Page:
Last time, I talked about who the middle-young ratio (ratio of 40somethings to 20somethings in the population) correlated with financial market activity in the U.S. and Canada. A population with a lot of 40somethings poured money into the stock markets through the 1990s, then a slightly older one held back a little on equities. The demographics certainly are not the whole story behind why the markets dipped over the past few years, but they were most certainly a contributing factor.

Aging population – market time bomb?

  Okay, that’s a sensationalistic way to put it, but that’s certainly one of the fears people have about an the shifting demographics in North America. Last time around I looked at how portfolio size tends to trend lower as people go past 65. All things being equal, the older the population gets, the more money that is going to be pulled out of the market. Question is, at what point does the ‘market time bomb’ thing go from sensationalism to reality – or does it?
This is the first in a series of blogs about the way that demographics are going to affect your investments. Yes, I know there has been a lot written on the topic, and most of us know the basic theory. The boomers poured a lot of money into the markets over the past couple of decades, and they made the markets go up. Now they are getting old (sorry if that term offends anyone, but the first wave of boomers is cashing in their pension checks as we speak) and they are going to be pulling the money out of their retirement accounts. This will make the markets go down. Really? Is it as simple as that?
I am fascinated by all the reaction to the Tiger Mom book. You know the one, or maybe you've missed the fuss so far. Battle Hymn of the Tiger Mother (Penguin Press, 2011) by Harvard Professor Amy Chua is the story of how one mom, the American-raised daughter of Chinese-born parents, decided to raise her own children using 'Asian' rather than 'Western' parenting strategies.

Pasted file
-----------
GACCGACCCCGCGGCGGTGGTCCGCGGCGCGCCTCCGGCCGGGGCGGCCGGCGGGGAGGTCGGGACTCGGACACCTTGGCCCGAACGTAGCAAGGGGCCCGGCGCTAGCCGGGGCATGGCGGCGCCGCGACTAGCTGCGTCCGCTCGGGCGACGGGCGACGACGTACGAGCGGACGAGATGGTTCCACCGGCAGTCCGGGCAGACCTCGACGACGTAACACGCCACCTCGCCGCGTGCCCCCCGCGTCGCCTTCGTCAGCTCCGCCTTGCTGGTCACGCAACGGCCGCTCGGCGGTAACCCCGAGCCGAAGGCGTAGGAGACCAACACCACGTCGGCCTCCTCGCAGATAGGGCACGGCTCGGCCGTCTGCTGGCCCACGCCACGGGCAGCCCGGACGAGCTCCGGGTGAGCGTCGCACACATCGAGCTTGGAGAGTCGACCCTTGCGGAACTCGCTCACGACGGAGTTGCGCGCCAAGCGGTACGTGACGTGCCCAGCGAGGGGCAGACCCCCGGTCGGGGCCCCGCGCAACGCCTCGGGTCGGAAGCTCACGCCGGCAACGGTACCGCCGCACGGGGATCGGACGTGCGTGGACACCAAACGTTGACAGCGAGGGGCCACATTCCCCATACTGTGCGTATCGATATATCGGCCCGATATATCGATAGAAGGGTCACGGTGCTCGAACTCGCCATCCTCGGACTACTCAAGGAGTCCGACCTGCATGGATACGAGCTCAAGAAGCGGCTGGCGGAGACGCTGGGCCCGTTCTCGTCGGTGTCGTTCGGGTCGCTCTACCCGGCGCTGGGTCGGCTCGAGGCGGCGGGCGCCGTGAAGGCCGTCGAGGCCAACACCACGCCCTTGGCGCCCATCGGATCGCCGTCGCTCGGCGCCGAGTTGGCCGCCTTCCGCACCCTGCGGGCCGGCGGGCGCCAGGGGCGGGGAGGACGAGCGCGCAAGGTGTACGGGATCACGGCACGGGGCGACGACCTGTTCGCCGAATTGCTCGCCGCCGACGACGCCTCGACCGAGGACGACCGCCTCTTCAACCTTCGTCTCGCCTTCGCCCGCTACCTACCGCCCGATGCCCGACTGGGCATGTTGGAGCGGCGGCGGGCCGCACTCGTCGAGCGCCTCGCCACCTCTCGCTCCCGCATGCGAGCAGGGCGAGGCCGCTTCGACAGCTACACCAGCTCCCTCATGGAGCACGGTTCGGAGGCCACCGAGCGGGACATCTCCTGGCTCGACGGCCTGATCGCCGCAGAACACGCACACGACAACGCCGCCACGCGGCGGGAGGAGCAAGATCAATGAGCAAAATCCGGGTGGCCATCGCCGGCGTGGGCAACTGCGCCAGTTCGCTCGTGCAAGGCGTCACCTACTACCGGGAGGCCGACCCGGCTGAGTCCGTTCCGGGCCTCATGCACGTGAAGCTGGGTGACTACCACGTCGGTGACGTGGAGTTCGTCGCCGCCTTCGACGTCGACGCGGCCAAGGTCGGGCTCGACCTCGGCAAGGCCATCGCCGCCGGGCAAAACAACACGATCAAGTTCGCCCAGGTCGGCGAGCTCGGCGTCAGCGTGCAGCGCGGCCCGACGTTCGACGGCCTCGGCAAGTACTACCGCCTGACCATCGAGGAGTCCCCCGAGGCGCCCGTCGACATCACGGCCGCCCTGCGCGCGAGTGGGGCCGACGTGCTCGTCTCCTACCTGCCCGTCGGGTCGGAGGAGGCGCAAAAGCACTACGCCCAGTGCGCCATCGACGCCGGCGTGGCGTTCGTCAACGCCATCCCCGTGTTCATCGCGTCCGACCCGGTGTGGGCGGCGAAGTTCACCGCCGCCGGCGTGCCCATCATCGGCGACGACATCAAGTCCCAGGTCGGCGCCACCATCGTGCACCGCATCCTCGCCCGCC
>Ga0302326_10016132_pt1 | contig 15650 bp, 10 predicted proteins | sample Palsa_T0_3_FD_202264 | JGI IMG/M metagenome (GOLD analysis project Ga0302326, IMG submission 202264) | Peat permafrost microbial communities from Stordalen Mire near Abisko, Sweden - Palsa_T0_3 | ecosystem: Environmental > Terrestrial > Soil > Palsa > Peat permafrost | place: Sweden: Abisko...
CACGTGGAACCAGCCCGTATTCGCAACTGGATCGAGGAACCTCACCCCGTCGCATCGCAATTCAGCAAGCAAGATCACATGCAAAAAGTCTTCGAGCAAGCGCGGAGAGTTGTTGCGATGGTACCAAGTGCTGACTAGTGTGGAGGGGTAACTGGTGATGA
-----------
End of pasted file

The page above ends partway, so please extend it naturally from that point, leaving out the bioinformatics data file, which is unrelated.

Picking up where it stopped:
well maybe - but not neccessarily. See my blog for the bnn site at

I like offbeat economic indicators - the number of boats or RVs sold, what colors are in the crayon box, etc. etc. A lot of time they tell you what is going on just as well as some of the stuffier stuff  (y'know, GDP and all that)  that we all track every day.  So I was glad to see the U.S. Census Bureau release their survey of 'movers' - people shifting households.

Now that the U.S. economy looks a just a teensy bit better (I know, I know the National Bureau of Economic Research won't say that the recession is over, but still) it's probably okay to start adding up the cost of the crisis. The Pew Research Institute has a new study out that does just that.
Okay, this one seemed a little out of sync for me: doctors would apparently be employees than free agents. Or at least that's what the New York Times says, in this article that was splashed across the front of the  business page.
Oh the labor shortage thing: it get dredged up every so often, and not without cause. We all know the theory behind it, more or less. The boomers are aging, and they are going ot exit the labor force. The generation coming up behind them was not nearly as plentiful in numbers, so they won't really be replaced. So, as long as the economy keeps growing and nothing major (immigration, labor force paritcipation rates etc.) changes, then there will be lots of unfilled jobs out there.

Here's an interesting study (by non-profit consultants Convio)  on how the different U.S. generations are doling out money to charity.  Turns out that everybody is still pretty generous in their giving (recession or no recession), but that not all charities are doing a good job in reaching the people that might write the checks. Actually, not all people give by writing checks when they give, which is part of the problem.